After years of hard work and determination, Karen Miller is not only the author of a best-seller, but an accomplished woman who has broken barriers to get where she is today.
Growing up on the streets of Harlem, Miller dropped out of school at 13. With no success in getting a job, she resorted to crimes, like shoplifting. At 22, she joined the Navy, promptly turning her life around. At 29, she moved to Philadelphia and enrolled at Temple University. She graduated magna cum laude four years later with a bachelor’s degree in journalism.
With writing as her first love and a story to share, Miller worked on her first book, “Satin Doll.” Largely autobiographical, it is a story of a young girl who lived on the streets of Harlem and attempted to fend for herself and her niece. It continues into her adult life and her ability to separate her past from her present.
“People are shocked when they find out you are living a life in two separate worlds,” Miller said. She soon realized that writing a novel is the easier part. With constant rejections, Miller decided to self-publish her novel. She printed an initial run of 3,000 books and sold them out of her living room.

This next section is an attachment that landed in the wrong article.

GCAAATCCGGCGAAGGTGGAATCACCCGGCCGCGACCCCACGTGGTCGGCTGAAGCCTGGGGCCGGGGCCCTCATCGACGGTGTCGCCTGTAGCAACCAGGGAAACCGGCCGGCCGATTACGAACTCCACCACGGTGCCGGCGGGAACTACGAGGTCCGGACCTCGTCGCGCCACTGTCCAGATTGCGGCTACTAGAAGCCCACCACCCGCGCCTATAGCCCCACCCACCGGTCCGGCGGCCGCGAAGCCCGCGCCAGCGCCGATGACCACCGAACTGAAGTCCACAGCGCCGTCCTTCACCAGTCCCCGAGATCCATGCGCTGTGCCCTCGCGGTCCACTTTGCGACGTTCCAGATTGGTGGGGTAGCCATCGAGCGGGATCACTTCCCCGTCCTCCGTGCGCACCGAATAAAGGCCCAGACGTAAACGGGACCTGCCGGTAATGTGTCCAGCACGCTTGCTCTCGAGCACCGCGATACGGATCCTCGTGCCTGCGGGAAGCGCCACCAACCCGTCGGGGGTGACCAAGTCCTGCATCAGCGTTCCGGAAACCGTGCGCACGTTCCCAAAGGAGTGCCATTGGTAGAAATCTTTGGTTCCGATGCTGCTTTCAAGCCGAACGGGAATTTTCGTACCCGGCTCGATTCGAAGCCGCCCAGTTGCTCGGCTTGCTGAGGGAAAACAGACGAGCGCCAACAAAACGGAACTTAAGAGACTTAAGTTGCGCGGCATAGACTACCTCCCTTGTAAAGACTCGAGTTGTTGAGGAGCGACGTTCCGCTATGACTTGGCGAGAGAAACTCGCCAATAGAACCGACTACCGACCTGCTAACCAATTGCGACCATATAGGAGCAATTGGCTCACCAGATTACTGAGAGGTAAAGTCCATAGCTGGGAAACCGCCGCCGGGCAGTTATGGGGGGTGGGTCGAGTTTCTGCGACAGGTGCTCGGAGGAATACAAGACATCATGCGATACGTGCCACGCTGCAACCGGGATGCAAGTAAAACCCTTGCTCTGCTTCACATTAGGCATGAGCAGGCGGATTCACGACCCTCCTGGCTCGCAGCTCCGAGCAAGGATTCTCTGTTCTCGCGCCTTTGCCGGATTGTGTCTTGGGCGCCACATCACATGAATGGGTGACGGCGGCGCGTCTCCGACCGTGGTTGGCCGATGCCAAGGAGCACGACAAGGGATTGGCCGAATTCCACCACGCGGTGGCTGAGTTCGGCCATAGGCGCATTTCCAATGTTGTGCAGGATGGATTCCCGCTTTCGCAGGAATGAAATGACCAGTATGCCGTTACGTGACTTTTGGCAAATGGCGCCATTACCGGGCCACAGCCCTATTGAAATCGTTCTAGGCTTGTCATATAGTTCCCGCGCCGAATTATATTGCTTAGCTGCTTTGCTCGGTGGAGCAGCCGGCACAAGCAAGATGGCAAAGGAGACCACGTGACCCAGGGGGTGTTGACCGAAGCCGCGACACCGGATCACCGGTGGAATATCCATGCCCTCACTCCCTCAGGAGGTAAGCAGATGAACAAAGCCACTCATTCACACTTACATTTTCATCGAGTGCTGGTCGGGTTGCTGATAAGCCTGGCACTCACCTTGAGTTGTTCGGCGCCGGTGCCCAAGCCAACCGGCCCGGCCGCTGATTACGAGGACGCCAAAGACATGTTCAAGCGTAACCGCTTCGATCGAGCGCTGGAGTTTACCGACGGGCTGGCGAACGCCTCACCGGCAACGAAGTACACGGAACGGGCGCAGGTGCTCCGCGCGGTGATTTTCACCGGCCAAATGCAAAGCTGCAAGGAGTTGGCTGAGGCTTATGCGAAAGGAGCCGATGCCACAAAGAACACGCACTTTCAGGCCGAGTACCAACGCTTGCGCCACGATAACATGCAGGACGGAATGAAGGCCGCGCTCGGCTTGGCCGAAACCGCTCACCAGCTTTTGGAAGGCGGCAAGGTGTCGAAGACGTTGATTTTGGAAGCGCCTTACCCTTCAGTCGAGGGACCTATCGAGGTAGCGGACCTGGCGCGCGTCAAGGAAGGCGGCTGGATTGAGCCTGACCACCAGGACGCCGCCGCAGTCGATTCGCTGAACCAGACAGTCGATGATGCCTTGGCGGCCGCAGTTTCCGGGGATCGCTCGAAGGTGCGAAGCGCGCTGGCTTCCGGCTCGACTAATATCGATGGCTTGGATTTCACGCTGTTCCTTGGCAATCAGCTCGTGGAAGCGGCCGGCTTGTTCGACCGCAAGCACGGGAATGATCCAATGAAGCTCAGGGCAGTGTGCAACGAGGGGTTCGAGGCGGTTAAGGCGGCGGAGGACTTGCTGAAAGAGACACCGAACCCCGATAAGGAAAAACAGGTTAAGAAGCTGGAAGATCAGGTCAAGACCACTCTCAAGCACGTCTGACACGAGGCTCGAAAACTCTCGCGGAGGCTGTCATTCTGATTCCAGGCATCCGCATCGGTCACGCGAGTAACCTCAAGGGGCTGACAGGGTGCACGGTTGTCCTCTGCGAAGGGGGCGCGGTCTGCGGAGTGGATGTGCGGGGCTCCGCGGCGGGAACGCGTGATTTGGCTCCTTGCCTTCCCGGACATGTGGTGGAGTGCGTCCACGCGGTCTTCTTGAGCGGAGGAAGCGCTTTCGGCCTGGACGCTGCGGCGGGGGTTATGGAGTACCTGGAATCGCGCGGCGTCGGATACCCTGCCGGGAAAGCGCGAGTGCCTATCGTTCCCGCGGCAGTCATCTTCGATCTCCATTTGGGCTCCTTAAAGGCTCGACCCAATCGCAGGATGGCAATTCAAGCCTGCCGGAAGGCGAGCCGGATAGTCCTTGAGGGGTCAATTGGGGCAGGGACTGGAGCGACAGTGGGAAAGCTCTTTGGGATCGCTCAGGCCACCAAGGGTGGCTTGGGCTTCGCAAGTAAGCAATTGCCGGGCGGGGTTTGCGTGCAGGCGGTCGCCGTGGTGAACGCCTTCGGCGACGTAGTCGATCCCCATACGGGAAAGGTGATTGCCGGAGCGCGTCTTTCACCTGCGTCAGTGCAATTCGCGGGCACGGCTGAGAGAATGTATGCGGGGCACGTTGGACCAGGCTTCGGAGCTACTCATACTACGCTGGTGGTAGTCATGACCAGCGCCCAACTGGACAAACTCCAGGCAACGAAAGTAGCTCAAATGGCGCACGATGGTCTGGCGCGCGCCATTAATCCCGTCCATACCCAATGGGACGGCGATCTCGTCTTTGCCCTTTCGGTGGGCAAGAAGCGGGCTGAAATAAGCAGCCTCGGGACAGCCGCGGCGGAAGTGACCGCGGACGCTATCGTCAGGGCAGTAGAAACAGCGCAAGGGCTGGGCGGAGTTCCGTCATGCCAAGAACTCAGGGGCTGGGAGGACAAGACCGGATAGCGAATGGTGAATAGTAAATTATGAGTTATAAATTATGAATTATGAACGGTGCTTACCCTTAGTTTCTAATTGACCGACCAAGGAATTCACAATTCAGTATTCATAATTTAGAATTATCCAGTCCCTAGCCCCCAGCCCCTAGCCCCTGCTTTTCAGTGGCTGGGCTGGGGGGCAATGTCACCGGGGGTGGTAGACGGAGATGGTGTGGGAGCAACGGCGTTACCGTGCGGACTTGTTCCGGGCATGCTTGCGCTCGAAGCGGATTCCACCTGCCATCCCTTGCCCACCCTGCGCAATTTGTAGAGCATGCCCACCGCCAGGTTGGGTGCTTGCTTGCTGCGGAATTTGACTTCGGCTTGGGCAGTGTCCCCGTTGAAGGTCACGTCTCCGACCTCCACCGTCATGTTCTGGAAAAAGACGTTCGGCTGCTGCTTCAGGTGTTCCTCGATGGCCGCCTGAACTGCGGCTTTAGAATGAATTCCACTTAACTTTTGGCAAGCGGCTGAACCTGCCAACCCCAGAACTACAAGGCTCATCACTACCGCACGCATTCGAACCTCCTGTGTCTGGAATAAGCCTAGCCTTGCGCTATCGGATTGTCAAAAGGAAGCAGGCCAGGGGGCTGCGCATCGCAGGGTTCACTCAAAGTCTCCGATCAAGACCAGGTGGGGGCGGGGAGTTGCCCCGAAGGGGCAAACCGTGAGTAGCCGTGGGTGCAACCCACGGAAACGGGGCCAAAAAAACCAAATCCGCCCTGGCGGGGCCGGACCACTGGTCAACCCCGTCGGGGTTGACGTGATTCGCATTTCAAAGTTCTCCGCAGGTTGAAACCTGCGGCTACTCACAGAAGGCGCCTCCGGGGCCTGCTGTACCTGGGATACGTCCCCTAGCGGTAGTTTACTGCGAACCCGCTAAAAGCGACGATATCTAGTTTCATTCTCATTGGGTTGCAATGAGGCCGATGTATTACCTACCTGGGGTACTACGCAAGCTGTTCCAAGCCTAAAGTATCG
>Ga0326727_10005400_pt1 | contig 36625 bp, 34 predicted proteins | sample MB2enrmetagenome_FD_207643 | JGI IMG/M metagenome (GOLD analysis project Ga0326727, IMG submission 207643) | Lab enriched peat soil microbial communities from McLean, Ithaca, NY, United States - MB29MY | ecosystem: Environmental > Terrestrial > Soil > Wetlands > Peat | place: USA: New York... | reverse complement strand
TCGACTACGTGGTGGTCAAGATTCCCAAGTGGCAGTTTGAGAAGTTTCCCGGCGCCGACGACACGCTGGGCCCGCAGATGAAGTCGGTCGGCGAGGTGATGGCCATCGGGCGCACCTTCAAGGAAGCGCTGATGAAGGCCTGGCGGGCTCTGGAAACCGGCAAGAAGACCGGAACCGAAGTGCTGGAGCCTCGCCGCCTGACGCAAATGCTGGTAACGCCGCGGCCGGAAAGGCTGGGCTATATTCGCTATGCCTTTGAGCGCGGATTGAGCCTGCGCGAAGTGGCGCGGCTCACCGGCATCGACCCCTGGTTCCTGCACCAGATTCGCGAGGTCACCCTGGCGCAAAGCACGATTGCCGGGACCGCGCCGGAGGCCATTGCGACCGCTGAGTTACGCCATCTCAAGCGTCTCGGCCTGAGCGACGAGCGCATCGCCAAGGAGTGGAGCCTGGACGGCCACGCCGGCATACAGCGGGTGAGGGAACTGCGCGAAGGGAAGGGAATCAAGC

“It was either my couch or the books. The couch went out onto the porch, where it was stolen,” Miller said. In less that three weeks, the first batch of books were sold. In addition, offers started rolling in. Publishers that previously snubbed the book attended an auction, where she finally chose Simon and Schuester.
With the success of her first book at hand and six years at the Philadelphia Inquirer under her belt, Miller has left the newspaper to write full-time. She also brings her expertise to the classroom, teaching a journalism class at Temple.
“I get a chance to do things with students that I wish my teachers had done for me,” she said.
Miller is awaiting the publication of her second book, “I’m Telling,” in February 2002 by Simon and Schuester.